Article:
While many people associate eating disorders with weight loss or low body weight, this is not often the case for Binge Eating Disorder – people may experience weight gain or fluctuating weight. This does not mean that you shouldn’t seek treatment — remember, people of all sizes, shapes and appearances can have an eating disorder and treatment will help you to address the underlying reasons that drive or trigger your binge eating, how to prevent future episodes and relate to yourself in a more compassionate way.

Treatment for BED is is designed to help you to address the underlying reasons for binge eating. This might be: stress, poor coping skills, inability to prioritise self, body shame, low self-esteem, and/or the repeated feelings of failure for having dieted and then weight cycled, having promised never to binge eat again, only to succumb due to feeling unable to control the compulsion to binge eat. Evidence-based therapies to consider for the treatment of binge eating disorder include:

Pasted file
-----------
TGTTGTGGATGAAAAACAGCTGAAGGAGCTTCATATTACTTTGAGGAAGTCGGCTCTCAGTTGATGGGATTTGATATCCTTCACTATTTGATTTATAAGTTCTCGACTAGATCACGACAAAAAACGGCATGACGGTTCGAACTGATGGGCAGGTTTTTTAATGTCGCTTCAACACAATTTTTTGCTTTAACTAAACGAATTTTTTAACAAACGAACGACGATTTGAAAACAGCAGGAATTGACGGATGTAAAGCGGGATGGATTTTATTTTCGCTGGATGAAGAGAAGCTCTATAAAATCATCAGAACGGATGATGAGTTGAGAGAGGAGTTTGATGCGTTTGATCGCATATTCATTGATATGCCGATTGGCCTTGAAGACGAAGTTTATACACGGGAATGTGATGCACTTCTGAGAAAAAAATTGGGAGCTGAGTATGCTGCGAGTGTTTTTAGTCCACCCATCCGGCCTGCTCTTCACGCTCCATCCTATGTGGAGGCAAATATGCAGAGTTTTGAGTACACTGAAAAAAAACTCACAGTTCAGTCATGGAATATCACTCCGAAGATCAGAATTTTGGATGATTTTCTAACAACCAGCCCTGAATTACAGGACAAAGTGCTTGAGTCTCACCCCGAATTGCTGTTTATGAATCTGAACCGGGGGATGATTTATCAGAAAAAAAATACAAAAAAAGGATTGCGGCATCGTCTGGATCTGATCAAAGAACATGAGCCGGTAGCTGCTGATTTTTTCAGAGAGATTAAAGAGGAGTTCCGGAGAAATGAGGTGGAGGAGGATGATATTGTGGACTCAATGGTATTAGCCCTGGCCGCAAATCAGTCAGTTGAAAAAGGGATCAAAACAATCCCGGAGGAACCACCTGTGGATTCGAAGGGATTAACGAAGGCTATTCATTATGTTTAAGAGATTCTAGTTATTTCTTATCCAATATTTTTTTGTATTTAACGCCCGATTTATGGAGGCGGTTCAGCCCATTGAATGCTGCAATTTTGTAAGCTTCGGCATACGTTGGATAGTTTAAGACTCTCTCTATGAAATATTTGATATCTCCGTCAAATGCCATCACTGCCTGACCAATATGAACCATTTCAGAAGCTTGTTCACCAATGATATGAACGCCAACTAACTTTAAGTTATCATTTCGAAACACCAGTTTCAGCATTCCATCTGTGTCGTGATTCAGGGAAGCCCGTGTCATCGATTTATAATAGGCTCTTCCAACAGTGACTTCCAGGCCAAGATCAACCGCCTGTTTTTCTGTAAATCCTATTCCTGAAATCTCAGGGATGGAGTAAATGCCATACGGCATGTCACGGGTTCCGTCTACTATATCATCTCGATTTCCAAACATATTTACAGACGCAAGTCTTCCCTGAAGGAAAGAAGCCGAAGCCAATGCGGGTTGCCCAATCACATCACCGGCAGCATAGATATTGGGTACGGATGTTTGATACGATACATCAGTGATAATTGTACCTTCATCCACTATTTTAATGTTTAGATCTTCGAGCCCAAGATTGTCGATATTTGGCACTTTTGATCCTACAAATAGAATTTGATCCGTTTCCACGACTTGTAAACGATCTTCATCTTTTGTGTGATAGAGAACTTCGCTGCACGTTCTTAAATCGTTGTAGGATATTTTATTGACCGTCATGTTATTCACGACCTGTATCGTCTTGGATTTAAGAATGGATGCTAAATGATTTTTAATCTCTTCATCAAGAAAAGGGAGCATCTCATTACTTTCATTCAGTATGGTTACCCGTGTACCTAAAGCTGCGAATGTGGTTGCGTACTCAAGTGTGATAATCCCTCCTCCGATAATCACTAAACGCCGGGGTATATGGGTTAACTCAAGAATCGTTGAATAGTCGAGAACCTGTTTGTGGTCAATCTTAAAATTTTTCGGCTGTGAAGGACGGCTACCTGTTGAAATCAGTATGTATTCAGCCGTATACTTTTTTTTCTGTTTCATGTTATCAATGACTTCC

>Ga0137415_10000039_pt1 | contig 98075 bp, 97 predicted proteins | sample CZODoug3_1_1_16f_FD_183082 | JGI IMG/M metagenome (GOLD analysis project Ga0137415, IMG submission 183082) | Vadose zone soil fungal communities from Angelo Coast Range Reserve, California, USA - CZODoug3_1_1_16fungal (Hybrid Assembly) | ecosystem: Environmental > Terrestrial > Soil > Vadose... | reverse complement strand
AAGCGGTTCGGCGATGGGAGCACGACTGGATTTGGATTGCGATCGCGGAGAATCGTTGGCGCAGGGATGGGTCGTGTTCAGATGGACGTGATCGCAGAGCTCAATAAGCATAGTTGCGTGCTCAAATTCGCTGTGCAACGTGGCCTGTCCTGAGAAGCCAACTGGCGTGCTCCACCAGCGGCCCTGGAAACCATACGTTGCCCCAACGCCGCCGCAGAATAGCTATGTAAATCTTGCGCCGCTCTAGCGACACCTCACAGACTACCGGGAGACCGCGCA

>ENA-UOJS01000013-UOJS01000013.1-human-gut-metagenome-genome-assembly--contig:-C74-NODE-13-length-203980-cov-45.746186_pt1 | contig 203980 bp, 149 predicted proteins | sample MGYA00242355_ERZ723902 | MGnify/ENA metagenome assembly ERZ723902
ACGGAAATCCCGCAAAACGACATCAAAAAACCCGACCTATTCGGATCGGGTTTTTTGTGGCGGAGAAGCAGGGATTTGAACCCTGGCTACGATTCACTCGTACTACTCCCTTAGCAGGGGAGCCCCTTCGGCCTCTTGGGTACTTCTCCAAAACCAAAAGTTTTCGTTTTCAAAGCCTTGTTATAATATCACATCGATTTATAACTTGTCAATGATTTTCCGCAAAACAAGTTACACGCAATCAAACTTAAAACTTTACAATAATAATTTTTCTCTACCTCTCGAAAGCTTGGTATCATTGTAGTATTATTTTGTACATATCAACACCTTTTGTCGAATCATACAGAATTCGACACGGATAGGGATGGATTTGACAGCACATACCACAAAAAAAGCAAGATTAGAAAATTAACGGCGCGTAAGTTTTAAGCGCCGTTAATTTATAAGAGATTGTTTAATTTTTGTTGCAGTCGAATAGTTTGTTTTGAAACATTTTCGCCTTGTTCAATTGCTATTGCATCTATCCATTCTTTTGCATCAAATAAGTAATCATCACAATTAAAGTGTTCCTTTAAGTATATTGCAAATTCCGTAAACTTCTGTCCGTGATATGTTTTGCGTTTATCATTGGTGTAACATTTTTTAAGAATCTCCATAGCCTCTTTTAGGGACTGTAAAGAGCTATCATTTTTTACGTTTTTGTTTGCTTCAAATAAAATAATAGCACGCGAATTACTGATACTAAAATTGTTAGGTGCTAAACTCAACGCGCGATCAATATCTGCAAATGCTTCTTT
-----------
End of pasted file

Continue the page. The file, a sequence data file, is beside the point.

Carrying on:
• Cognitive behavioural therapy for binge eating disorder

  • Interpersonal psychotherapy

  • Dialectical behaviour therapy

  • Lisdexamfetamine dimesylate (LDX), a central nervous system stimulant medication

Your GP is a great place to seek professional support and the journey of recovery. While it may feel embarrassing or uncomfortable to speak to someone, remember that you are more than your eating disorder. Experiencing an eating disorder is not your fault and you deserve support.

Remember that you are not alone. Binge Eating Disorder is the most common eating disorder in Australia.

Eating Disorders Victoria has put together a step-by-step guide take if you are concerned that you may be experiencing binge eating disorder. It also covers how to get the most out of seeing a GP, as well as treatment options available in the public and private system in Victoria.

EDV also run a bi-monthly support group, called BEYOND, specifically for people who are wanting support with BED.